'Honestly GAT! What sort of a diet is that? You ought to be ashamed of yourself. It's no wonder you get stomach ache and  . . and  . . your late-night wind problems. You really need to eat properly. Anyone would think I didn't feed you properly.'

Mercifully Helen went off in a huff.

'Comments Dad?' persisted Opal, fingers poised over her palmtop.

'Er, well, I had the second banana because I forgot I'd had the first one. I always need digestives with a cup of tea to deal with the uncontrollable belching. The buttery toast is an island of hope I allow myself to have to get through the first hour and a half at Globalbot every day. I had a Kit Kat for lunch as a cock-up with the Sandwichbot in the canteen meant they only had sweet and sour corned-beef rolls, 270 of them, and the Vendbot was in bits with a service-engineer's backside poking out of it, again. I was putting things away in the kitchen and just fancied the raisins then Mike turned up and offered me the jelly baby.'

'Yeah, I had a lime one too, he won't eat anything green,' interjected Gerald.


'Shut up Mike.'

Meanwhile, GAT was ploughing on in a tone of resigned determination, 'Then I came across the peanuts in a bowl under the newspapers - they must have left out since last Sunday and were rather damp. And the mandarin yoghurt was going out of date at midnight. I found it when I opened the fridge to put some beer in and it started flashing its labels and demanded to be eaten - PLEASE EAT ME. I GO PAST MY EAT-BY DATE IN 0 DAYS 0 HOURS 2 MINUTES.   PLEASE EAT ME. I GO PAST MY EAT-BY DATE IN 0 DAYS 0 HOURS 1 MINUTE 50 SECONDS.  PLEASE EAT .  . '  

'Okay okay Dad! I've got the picture.'


19th June 2111



A puzzle for you. Try and work out the product:


- Lower cost

- Elimination of trail and error design

- Higher throughput

- On-board diagnostics

- First class technical support

- Faster time to market

- Free bottle of whiskey every Christmas

- Reduced lead time

- Easy to use, virtually no training required.

- Enhanced reliability

- Smaller footprint

- Ergonomically designed

- CE compliant


Got it? No?

Well it's ANYTHING, and is usually accompanied by comments like:


'ANYTHING is simply a better solution,' commented XXXXX, VP of Marketing, 'it just makes the customer's life a whole lot easier.'


'Adopting ANYTHING is a win-win scenario for both new and existing customers,' added YYYYY CEO.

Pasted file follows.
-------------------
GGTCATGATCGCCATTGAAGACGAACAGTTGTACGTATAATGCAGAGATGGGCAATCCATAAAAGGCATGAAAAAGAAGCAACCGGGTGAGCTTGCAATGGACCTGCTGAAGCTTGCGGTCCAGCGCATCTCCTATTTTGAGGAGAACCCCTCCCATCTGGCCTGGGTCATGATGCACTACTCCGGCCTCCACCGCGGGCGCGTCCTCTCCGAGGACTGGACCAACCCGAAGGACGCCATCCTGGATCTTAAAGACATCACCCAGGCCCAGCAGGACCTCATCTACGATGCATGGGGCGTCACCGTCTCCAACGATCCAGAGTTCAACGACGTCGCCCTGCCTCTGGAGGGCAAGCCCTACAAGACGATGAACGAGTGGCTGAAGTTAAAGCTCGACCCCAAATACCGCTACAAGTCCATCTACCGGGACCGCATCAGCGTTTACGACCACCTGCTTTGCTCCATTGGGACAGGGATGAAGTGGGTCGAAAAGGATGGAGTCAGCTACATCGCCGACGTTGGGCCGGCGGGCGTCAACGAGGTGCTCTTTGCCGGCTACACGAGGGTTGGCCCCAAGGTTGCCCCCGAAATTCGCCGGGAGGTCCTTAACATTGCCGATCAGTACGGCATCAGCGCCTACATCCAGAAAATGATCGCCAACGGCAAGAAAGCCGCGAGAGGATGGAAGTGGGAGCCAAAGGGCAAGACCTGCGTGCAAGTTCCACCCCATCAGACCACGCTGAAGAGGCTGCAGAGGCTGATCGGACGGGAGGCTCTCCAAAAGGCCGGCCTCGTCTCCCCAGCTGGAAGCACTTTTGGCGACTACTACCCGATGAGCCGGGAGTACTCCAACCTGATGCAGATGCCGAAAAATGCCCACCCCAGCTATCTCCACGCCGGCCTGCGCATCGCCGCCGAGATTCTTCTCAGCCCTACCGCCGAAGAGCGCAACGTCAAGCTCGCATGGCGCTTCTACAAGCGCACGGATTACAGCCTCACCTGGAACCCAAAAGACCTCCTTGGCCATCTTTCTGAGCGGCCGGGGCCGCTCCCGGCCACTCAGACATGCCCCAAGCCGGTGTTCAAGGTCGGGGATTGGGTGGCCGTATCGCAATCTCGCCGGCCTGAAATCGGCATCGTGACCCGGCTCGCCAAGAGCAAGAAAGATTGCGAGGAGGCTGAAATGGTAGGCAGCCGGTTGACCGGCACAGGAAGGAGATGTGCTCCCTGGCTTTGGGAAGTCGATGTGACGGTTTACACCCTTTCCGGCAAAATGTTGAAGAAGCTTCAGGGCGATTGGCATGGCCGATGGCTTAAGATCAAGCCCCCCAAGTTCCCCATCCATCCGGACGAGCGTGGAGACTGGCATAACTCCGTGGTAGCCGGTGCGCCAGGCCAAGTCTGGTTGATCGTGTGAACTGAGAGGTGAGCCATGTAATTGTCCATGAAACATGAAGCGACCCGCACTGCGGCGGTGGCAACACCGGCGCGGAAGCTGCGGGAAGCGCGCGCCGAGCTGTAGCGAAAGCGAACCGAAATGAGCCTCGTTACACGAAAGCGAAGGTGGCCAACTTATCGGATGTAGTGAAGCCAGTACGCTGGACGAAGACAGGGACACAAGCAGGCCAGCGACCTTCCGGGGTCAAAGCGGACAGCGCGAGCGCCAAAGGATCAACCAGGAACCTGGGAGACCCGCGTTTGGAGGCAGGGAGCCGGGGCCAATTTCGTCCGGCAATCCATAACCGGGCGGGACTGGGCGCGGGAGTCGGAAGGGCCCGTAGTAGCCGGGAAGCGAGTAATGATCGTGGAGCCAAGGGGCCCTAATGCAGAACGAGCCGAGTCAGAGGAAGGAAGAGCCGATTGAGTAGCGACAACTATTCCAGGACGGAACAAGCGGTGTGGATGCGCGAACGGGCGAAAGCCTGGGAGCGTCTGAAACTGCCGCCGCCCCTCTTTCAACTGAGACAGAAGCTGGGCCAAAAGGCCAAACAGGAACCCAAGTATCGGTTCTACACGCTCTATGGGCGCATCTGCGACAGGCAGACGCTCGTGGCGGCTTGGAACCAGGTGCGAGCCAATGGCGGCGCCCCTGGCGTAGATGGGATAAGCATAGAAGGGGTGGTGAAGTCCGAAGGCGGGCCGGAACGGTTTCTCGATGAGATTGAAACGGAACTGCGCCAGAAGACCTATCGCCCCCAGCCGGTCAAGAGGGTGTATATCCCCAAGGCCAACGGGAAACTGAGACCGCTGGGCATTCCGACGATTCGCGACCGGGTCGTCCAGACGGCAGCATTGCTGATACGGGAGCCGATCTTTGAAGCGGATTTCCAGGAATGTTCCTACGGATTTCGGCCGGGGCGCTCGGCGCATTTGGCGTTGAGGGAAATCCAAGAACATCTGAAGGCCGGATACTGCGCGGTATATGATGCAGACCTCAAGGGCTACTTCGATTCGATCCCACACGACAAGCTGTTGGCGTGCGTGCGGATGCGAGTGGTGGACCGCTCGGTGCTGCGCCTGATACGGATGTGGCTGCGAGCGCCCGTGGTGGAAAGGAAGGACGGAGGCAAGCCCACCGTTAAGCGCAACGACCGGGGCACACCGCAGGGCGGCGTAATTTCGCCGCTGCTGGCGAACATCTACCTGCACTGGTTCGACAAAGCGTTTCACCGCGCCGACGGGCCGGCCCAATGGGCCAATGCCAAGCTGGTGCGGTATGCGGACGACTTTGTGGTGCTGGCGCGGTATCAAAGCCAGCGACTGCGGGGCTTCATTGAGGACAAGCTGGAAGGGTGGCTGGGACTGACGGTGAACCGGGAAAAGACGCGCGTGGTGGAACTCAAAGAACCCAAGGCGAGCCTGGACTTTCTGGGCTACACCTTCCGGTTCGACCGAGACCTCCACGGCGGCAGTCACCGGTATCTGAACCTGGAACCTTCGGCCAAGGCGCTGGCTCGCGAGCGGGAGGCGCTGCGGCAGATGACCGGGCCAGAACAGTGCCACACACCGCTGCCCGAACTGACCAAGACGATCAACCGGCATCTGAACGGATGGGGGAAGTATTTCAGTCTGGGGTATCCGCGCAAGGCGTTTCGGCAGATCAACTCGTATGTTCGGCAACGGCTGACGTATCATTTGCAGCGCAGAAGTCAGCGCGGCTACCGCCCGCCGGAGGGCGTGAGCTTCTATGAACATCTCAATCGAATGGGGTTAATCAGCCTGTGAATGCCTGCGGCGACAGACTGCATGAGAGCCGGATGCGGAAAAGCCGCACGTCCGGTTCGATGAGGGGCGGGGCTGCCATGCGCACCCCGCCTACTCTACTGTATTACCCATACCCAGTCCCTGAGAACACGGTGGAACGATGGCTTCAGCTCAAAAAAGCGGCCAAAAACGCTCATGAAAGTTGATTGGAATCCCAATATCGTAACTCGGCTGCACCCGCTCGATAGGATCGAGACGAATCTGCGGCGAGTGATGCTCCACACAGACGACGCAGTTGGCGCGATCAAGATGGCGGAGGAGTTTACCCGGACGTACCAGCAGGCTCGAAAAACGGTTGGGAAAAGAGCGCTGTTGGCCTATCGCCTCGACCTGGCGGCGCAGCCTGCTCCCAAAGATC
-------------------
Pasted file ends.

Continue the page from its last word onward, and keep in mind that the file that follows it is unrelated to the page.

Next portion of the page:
ZZZZZ, VP of Global Sales assured investors, 'ANYTHING is a natural successor to our previous generation of successful ANYTHING products which we will continue to offer under an exciting new initiative CLASSIC® ANYTHING™'.


Safe Harbor statement: Everything in the above press release may be total balderdash.


Well, there you go then, ANYTHING is a clear winner, except that it's probably still being designed, or half-built on the shop floor awaiting non-existent first-off parts promised by a desperate supplier who sub-contracted them to a man and his dog in Bogmania, or the prototype has just blown up in the test lab. All these scenarios are possible if Globalbot's anything to go by. In the worst case the product launch press release may well be the first the design group has heard about it.

And for a bonus point, which one in the above list is the odd one out?

Yes, the whiskey of course. Why? Well, apart from the outrageous implication that vital corporate purchasing decisions are swung by yuletide bottles (certainly not true at Globalbot), the whiskey 'product feature' is the only firm quantifiable objective statement in the whole list.



18th June 2111



(Picture of mother-in-law (MIL) is for illustration only. Never, even for the fleetest of moments, would I suggest anyone's MIL looks like this, least of all GAT's.)


It was the Portishead Carnival last weekend. GAT was flummoxed to receive the message : 'Your mother-in-law will be singing in the carnival beer tent at 1pm on Sunday.'

This statement certainly has some comic angles.

'I wonder what she'll be singing?' GAT asked incredulously of no one in particular.

'And will she be dancing on the tables I wonder?' muttered Gerald.

'I doubt it, not after breaking her leg last year. They'd need a winch to get her onto the table, especially after a few pints.'


14th June 2111